The most recent is a report alleging that the Army Corps of Engineers paid contractors for building a teaching facility in Sheberghan, even though it was never completed and poses "serious health and safety hazards."
The Iraq-based contractors were paid nearly $3 million to build three teaching facilities, but workers "abandoned" the Sheberghan project two years ago. They left a building deemed unsafe, with an electrical system that "exposes occupants to potential electrocution and fire hazards."
What's more, SIGAR alleges the contractors used U.S. money to buy unauthorized window glass from Iran. Even though U.S. officials have said no one should use the facility, "Afghans are using it," SIGAR said. Those same Afghans want the U.S. to keep paying $50,000 a month to fuel an electric generator.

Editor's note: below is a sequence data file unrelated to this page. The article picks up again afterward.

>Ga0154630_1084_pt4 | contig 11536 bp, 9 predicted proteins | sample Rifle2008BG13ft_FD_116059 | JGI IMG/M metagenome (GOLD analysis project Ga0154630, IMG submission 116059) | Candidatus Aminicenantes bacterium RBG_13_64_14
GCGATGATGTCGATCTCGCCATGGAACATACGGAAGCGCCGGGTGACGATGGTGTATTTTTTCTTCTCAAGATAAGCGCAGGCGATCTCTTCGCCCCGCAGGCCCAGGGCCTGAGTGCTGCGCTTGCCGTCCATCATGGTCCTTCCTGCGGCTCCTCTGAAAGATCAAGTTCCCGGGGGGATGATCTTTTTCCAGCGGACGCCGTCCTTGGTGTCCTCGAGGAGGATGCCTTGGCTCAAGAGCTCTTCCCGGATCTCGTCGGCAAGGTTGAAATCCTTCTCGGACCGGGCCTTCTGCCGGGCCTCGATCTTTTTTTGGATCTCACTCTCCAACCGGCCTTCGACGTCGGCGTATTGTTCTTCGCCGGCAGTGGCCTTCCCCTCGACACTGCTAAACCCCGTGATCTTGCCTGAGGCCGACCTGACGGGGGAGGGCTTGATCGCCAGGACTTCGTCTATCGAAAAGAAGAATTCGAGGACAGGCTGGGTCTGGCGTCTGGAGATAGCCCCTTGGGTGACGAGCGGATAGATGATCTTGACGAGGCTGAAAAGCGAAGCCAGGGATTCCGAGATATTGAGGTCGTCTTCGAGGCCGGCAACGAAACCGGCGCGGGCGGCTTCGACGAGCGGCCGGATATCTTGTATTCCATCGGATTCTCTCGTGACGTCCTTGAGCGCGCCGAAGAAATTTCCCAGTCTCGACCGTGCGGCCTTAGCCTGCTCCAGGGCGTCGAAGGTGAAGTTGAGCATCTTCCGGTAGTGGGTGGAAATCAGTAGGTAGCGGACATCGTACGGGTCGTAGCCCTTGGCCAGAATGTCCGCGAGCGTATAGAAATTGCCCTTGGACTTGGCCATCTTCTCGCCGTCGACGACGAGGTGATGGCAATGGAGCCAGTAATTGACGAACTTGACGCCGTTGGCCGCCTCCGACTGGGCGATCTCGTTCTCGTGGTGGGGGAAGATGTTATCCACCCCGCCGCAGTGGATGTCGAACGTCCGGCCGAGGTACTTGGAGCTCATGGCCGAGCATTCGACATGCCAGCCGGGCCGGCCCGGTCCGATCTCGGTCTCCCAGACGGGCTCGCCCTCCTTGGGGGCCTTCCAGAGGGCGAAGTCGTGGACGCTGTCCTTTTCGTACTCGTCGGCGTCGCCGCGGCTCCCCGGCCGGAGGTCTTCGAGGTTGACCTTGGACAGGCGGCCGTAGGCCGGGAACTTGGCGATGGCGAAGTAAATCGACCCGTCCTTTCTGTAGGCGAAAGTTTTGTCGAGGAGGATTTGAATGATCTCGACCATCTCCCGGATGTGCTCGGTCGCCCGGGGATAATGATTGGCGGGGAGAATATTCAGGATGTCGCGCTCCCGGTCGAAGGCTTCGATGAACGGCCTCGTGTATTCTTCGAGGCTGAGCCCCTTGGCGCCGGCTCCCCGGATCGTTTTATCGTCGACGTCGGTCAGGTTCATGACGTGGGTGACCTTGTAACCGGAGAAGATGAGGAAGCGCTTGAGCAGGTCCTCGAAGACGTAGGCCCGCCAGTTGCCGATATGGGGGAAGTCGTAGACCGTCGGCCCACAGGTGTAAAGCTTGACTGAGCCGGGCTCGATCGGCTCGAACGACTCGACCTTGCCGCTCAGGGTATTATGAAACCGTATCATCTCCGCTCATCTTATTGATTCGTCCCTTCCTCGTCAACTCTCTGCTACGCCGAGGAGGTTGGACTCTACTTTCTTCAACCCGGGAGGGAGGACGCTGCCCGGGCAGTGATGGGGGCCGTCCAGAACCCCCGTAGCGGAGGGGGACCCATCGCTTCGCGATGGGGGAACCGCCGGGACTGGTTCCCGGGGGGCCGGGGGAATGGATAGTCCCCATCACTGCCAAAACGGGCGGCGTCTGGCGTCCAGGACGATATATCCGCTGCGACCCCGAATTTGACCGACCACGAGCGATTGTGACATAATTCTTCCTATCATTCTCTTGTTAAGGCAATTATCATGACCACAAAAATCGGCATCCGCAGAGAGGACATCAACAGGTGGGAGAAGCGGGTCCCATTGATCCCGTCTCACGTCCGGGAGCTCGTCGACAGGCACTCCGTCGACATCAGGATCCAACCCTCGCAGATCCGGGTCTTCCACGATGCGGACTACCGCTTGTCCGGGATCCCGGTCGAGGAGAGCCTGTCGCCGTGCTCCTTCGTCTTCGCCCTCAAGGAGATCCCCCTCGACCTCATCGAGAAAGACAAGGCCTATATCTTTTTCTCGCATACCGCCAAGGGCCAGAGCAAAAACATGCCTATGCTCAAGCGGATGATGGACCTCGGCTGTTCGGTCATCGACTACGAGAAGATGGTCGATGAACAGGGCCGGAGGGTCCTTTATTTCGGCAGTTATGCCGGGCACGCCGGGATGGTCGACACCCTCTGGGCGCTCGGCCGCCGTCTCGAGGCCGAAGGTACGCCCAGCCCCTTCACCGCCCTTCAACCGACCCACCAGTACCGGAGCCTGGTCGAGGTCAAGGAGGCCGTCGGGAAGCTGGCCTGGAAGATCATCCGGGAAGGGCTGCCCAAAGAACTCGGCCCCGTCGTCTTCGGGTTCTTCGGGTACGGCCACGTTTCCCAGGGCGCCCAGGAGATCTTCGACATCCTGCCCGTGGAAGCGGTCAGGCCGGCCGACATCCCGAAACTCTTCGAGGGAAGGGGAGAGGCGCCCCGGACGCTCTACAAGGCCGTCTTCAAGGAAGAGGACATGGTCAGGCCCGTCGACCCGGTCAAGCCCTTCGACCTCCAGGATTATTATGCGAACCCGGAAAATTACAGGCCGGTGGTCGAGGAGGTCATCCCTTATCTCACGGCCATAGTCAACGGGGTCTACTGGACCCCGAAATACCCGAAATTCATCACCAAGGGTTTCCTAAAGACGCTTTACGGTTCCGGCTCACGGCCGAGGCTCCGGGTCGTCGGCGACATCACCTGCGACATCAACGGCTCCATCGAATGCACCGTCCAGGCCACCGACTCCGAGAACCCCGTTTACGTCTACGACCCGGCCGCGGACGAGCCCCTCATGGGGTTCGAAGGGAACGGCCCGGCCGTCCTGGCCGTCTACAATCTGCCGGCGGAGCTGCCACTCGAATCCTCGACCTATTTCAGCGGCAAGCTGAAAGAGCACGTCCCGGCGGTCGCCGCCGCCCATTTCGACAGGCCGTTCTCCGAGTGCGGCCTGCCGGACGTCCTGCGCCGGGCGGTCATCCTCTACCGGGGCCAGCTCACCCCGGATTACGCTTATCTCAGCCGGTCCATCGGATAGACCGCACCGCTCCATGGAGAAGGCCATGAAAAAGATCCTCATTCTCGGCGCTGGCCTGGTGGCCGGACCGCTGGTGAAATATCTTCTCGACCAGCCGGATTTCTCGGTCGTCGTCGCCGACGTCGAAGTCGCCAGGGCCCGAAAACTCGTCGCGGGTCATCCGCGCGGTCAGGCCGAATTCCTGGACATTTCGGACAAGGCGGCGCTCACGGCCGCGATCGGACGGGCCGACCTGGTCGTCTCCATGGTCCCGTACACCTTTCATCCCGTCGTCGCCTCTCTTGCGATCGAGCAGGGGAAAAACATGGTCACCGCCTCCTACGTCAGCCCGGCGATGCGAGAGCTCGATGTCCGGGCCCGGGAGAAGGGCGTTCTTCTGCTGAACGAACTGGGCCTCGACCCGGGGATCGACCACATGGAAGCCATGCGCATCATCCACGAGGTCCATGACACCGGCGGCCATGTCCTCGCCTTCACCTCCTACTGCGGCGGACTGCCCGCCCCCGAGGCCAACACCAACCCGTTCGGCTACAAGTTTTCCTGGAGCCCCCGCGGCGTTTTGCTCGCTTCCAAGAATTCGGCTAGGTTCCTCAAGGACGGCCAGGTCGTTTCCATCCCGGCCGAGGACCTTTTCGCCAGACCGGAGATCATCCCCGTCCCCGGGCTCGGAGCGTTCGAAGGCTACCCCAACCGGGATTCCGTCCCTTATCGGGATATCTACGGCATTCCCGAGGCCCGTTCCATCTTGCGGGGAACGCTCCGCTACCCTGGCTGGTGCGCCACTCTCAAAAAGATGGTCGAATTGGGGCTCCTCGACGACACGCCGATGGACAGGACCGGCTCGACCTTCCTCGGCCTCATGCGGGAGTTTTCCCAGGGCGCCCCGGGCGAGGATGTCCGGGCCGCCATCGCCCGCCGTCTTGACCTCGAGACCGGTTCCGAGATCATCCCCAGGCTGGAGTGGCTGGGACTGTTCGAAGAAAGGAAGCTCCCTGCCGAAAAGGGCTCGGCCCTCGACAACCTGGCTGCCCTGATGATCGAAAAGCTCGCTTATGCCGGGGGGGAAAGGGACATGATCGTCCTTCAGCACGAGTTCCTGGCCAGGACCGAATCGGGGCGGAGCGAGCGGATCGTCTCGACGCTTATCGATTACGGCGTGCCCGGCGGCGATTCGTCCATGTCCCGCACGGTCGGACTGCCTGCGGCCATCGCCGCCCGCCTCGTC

Then there's the report two weeks ago announcing that a $34 million command headquarters built for the U.S. military in Helmand Province "will not be occupied." Military commanders decided three years ago that the 64,000-square-foot building wasn't needed, SIGAR says, "yet the military still moved ahead with the construction project and continued to purchase equipment and make various improvements to the building in early 2013."
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John Sopko, the Special Inspector General, toured the building and said, "It appears to be the best-constructed building I have seen in my travels to Afghanistan." However, he says, it now faces two choices: demolition or being turned over to Afghan forces, an option Sopko estimates would cost an additional $1 million to $2 million in installation of communication equipment the Afghans would need.